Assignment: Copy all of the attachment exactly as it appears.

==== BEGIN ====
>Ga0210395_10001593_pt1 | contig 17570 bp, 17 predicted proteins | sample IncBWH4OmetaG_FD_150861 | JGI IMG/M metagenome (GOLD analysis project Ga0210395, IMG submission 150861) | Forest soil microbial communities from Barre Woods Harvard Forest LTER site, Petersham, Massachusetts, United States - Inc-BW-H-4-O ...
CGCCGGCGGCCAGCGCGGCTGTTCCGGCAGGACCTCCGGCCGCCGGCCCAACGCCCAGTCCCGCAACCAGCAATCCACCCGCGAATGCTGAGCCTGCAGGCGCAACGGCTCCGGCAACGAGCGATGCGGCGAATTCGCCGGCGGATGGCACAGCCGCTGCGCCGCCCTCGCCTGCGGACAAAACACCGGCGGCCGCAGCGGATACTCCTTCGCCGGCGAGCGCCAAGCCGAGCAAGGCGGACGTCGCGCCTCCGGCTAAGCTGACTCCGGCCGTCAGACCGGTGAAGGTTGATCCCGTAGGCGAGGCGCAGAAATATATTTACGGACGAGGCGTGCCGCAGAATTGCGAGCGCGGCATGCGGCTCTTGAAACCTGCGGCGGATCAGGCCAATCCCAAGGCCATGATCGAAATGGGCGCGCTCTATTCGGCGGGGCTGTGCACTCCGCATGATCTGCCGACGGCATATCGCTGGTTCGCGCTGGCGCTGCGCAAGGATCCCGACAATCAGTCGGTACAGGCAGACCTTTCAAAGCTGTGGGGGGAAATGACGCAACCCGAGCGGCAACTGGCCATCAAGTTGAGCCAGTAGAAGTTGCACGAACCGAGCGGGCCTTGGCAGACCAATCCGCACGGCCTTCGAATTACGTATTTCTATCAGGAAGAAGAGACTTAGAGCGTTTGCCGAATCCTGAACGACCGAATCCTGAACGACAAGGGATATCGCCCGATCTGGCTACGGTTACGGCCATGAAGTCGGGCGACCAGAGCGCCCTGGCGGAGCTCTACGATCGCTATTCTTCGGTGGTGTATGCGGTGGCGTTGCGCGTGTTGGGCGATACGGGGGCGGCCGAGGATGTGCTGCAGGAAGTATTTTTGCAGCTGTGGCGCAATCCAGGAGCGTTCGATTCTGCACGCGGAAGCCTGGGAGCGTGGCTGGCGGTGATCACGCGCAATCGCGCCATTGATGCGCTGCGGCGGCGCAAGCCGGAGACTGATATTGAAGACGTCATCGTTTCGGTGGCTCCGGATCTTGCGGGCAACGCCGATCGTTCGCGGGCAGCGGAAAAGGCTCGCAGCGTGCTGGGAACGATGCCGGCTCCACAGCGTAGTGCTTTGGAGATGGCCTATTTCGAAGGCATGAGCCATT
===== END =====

>Ga0210395_10001593_pt1 | contig 17570 bp, 17 predicted proteins | sample IncBWH4OmetaG_FD_150861 | JGI IMG/M metagenome (GOLD analysis project Ga0210395, IMG submission 150861) | Forest soil microbial communities from Barre Woods Harvard Forest LTER site, Petersham, Massachusetts, United States - Inc-BW-H-4-O ...
CGCCGGCGGCCAGCGCGGCTGTTCCGGCAGGACCTCCGGCCGCCGGCCCAACGCCCAGTCCCGCAACCAGCAATCCACCCGCGAATGCTGAGCCTGCAGGCGCAACGGCTCCGGCAACGAGCGATGCGGCGAATTCGCCGGCGGATGGCACAGCCGCTGCGCCGCCCTCGCCTGCGGACAAAACACCGGCGGCCGCAGCGGATACTCCTTCGCCGGCGAGCGCCAAGCCGAGCAAGGCGGACGTCGCGCCTCCGGCTAAGCTGACTCCGGCCGTCAGACCGGTGAAGGTTGATCCCGTAGGCGAGGCGCAGAAATATATTTACGGACGAGGCGTGCCGCAGAATTGCGAGCGCGGCATGCGGCTCTTGAAACCTGCGGCGGATCAGGCCAATCCCAAGGCCATGATCGAAATGGGCGCGCTCTATTCGGCGGGGCTGTGCACTCCGCATGATCTGCCGACGGCATATCGCTGGTTCGCGCTGGCGCTGCGCAAGGATCCCGACAATCAGTCGGTACAGGCAGACCTTTCAAAGCTGTGGGGGGAAATGACGCAACCCGAGCGGCAACTGGCCATCAAGTTGAGCCAGTAGAAGTTGCACGAACCGAGCGGGCCTTGGCAGACCAATCCGCACGGCCTTCGAATTACGTATTTCTATCAGGAAGAAGAGACTTAGAGCGTTTGCCGAATCCTGAACGACCGAATCCTGAACGACAAGGGATATCGCCCGATCTGGCTACGGTTACGGCCATGAAGTCGGGCGACCAGAGCGCCCTGGCGGAGCTCTACGATCGCTATTCTTCGGTGGTGTATGCGGTGGCGTTGCGCGTGTTGGGCGATACGGGGGCGGCCGAGGATGTGCTGCAGGAAGTATTTTTGCAGCTGTGGCGCAATCCAGGAGCGTTCGATTCTGCACGCGGAAGCCTGGGAGCGTGGCTGGCGGTGATCACGCGCAATCGCGCCATTGATGCGCTGCGGCGGCGCAAGCCGGAGACTGATATTGAAGACGTCATCGTTTCGGTGGCTCCGGATCTTGCGGGCAACGCCGATCGTTCGCGGGCAGCGGAAAAGGCTCGCAGCGTGCTGGGAACGATGCCGGCTCCACAGCGTAGTGCTTTGGAGATGGCCTATTTCGAAGGCATGAGCCATT